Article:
Taxpayer Association hit by health care cancellation

chrthlthin13Taxpayer Association hit by healthcare cancellation

By Taxpayer Association of Oregon

The Taxpayer Association got the call that our health insurance is being cancelled. Its an individual policy because we are a small non-profit. As a small non-profit we try to keep expenses low, so the plan is affordable as not a burden to our mission and the insurance is only used for high expenses.  Such plans the federal government is trying to exterminate out of existence. A follow-up call and another insurer agent’s input only added massive confusion over what is happening — is it being cancelled? grandfathered? or a forced change where I will have to pay more for a different plan. We are getting three different answers from three different people. Such confusion is a killer for small businesses and non-profits. The idea of health cost going up is terrible for non-profits because health insurance is already more expensive than office rent, phone, postage & internet combined — and that’s the economical plan!

Forbes Magazine writer estimates that up to 120 million could see their plans change.


The Wall Street Journal did a good analysis of why this is happening.

In drafting rules to put ObamaCare into effect, the Health and Human Services department under Kathleen Sebelius tightened the grandfathering eligibility to make sure even more people would be forced to switch to the excessively costly policies that Mr. Obama wants them to buy. Mr. Obama says he cares about your incentive to get preventive care or tests that you may not get if they don’t appear to involve a free lunch.

But the truth is, he wants you to pay for coverage you’ll never use (mental-health services, cancer wigs, fertility treatments, Viagra) so the money can be spent on somebody else.

A nod goes to the Los Angeles Times, whose coverage of the inequities of ObamaCare has been exemplary. On Monday, it set the political world afire with a story about thousands of Californians losing coverage. “This is when the actual sticker shock comes into play for people,” UCLA health-care researcher Gerald Kominski told the paper. “There are winners and losers under the Affordable Care Act.”

The press stinks at covering abstractions, which the health-care debate was until a law was enacted and put into effect. With real-world results now to unpack and examine, NBC News gave airtime to a 62-year-old North Carolina man whose monthly premium just jumped $800: “I’m sitting here looking at this, thinking we ought to just pay the fine and just get insurance when we’re sick. Everybody’s worried about whether the website works or not, but that’s fixable. That’s just the tip of the iceberg. This stuff isn’t fixable.”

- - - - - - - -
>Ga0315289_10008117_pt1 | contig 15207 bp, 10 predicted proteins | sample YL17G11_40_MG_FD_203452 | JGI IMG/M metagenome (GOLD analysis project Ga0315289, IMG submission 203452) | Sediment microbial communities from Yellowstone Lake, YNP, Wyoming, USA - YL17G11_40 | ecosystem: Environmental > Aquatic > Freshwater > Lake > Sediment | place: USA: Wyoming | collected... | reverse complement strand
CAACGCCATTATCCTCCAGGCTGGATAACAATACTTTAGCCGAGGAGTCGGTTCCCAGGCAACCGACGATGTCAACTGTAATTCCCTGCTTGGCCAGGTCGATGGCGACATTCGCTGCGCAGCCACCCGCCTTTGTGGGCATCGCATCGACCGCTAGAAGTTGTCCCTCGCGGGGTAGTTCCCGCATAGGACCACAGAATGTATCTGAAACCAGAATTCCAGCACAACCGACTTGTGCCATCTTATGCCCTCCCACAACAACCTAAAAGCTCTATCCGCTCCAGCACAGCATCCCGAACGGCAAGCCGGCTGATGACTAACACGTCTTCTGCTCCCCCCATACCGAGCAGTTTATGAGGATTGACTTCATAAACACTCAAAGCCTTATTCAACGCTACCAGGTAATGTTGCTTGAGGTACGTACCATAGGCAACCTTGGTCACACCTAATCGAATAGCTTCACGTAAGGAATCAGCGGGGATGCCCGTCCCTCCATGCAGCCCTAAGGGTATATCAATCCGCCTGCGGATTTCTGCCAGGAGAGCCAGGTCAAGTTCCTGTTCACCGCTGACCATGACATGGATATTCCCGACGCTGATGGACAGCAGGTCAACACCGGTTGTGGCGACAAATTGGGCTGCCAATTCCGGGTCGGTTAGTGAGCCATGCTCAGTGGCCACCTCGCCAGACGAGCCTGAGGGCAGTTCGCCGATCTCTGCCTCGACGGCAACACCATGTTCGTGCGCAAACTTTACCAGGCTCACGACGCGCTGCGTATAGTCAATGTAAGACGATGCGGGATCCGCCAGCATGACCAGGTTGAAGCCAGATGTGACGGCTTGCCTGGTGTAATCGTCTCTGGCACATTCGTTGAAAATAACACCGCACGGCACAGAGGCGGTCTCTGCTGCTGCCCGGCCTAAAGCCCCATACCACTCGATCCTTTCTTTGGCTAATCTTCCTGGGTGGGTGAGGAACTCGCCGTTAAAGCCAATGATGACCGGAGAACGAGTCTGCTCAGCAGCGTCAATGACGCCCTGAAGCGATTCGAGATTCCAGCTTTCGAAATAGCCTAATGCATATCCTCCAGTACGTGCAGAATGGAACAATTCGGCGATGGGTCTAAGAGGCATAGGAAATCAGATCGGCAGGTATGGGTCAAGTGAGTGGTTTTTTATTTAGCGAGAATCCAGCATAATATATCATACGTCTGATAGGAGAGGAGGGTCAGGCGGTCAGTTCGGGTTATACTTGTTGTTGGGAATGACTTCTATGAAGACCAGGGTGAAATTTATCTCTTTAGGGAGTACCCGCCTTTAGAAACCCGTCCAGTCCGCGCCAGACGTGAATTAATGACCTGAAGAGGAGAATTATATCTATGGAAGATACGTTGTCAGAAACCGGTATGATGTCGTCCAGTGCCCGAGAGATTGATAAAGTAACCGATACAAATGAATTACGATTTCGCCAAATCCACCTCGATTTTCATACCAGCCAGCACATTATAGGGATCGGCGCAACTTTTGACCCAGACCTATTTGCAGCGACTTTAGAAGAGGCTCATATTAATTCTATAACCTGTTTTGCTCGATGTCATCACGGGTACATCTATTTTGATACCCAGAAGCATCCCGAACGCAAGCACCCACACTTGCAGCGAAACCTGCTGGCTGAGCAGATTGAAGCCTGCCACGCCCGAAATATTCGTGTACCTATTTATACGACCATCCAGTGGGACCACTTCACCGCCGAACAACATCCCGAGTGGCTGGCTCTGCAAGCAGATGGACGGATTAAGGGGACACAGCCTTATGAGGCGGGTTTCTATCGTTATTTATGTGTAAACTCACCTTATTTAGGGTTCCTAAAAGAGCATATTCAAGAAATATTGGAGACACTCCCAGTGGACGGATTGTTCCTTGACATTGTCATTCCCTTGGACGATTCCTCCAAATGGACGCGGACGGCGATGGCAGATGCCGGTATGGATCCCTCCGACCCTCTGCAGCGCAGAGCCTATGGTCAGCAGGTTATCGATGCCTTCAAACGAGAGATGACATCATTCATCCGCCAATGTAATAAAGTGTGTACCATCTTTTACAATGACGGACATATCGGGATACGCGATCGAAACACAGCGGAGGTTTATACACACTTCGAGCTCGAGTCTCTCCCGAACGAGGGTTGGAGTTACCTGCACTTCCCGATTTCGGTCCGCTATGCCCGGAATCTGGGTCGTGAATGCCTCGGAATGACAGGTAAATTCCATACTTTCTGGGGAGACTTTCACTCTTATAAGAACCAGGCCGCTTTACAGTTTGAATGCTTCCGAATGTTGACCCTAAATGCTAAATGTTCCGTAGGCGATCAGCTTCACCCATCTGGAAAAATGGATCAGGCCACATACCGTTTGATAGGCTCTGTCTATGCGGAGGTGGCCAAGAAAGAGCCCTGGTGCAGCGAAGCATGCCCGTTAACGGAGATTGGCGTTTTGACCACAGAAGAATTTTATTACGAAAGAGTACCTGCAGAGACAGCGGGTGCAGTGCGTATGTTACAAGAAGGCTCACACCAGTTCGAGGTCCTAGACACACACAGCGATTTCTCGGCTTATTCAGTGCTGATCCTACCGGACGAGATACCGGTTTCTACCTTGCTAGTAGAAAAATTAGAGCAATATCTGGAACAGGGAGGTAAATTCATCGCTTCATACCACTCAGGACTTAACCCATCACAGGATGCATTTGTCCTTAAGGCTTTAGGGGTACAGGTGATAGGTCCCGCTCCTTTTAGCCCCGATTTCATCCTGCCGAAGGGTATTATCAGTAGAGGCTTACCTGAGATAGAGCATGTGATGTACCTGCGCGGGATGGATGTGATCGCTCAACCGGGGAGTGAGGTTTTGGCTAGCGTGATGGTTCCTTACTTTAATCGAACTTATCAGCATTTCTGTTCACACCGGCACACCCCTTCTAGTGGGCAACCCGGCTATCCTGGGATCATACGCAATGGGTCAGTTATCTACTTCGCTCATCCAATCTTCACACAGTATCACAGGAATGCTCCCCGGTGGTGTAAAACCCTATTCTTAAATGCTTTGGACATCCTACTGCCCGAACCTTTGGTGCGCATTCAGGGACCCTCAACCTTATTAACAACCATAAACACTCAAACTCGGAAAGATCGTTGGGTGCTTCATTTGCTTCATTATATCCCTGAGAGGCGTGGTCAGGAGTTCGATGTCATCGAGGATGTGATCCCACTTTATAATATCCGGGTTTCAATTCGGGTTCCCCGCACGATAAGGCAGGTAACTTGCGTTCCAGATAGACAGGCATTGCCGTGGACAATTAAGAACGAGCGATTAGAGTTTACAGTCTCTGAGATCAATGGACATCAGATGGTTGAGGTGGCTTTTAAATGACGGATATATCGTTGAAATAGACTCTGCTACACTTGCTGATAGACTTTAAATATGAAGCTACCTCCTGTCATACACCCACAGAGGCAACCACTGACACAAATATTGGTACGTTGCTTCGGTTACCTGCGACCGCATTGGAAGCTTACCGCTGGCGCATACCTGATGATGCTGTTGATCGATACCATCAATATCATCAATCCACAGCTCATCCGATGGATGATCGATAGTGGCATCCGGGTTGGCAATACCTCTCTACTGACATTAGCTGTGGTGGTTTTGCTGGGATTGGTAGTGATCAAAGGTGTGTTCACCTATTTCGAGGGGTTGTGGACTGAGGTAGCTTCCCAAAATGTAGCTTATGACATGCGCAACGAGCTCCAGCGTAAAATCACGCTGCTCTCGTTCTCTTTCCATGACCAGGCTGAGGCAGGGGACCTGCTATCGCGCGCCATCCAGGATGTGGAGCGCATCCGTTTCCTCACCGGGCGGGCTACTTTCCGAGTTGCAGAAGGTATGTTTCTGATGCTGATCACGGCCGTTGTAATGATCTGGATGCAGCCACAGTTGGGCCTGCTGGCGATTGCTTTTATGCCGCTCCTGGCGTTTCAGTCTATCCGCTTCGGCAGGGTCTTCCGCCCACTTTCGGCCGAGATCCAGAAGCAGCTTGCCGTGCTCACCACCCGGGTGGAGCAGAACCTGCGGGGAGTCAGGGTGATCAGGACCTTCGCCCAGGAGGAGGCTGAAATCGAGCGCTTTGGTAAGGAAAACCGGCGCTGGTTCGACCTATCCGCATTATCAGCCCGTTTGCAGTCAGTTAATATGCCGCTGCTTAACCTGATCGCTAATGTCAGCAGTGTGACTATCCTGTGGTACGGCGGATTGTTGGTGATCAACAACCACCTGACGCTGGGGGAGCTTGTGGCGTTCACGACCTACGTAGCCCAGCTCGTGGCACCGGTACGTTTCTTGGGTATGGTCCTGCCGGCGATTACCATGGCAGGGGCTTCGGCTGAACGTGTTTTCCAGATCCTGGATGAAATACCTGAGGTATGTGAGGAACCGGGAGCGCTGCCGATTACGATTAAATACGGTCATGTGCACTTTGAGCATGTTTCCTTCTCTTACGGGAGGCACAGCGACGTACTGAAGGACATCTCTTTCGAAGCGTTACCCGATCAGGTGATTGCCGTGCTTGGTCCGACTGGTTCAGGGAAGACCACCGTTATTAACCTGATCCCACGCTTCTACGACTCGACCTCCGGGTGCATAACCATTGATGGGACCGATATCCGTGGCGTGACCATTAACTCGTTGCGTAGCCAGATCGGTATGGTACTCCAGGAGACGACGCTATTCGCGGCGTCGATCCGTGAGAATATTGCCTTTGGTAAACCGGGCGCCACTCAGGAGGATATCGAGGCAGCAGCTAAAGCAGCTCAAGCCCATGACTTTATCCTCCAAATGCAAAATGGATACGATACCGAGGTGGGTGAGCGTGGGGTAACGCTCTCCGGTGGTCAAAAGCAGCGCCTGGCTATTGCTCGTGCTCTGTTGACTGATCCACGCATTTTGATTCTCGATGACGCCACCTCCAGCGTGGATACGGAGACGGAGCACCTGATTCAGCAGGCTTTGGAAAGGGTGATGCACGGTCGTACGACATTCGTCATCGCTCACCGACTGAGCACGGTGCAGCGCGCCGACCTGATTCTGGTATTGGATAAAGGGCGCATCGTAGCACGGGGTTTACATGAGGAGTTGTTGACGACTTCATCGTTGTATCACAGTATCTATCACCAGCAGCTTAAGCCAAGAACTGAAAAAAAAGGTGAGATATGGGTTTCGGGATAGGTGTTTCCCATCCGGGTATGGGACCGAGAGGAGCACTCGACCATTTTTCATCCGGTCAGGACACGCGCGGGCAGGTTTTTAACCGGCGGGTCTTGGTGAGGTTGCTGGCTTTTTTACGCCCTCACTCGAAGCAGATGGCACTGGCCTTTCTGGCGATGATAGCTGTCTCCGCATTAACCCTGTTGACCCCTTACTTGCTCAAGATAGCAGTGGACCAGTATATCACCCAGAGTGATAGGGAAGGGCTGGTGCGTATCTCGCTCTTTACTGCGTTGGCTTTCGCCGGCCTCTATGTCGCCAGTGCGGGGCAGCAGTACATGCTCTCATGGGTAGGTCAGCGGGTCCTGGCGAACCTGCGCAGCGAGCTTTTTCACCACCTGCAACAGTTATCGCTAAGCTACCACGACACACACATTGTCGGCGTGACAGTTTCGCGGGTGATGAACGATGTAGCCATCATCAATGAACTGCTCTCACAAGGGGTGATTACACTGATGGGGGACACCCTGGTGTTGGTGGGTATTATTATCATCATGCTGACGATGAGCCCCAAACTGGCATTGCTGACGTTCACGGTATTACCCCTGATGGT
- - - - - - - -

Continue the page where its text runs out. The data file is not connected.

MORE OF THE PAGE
The Affordable Care Act was never going to make care more affordable, except for those receiving a big subsidy at the expense of taxpayers or other insurance buyers. A non-listening press might have known better if it had paid attention in the most admirable moment of John Kerry’s 2004 presidential campaign, when the candidate disabused a generation of liberal reporters by saying that covering the uninsured might be desirable for other reasons, but health-care costs would be driven out of sight once the government began subsidizing another large group of Americans to overconsume.

ObamaCare probably won’t succeed in covering even a majority of the uninsured. It will succeed, though, in forcing millions of Americans to buy more expensive insurance than they need or want, because that’s the insurance Mr. Obama likes and will let them keep

  • Bob Clark

    I hope we can retain concierge doctor services in the state of Oregon, and not all get thrown into a single payer (the taxpayer) universal health system run by a state government bureaucracy (where some person in Salem thinking more about what he or she is having for lunch or where he or she are going on vacation, is deciding and lording over individual Oregonian’s healthcare.) Might have to resort to traveling to Mexico, Washington state, or maybe floating offshore hospitals; if the Oregon Commies should get their way.

    Another hope for escaping one-size fits all Cover Oregon (with communism) is if the federal government frees all U.S citizens to shop for health insurance across state lines.

    • DavidAppell

      A single payer system is about providing UNIVERSAL, basic, quality care, not everything Bob Clark would ever want. Many of those in single payer countries buy additional insurance to cover themselves in additional ways. Bob Clark can do the same.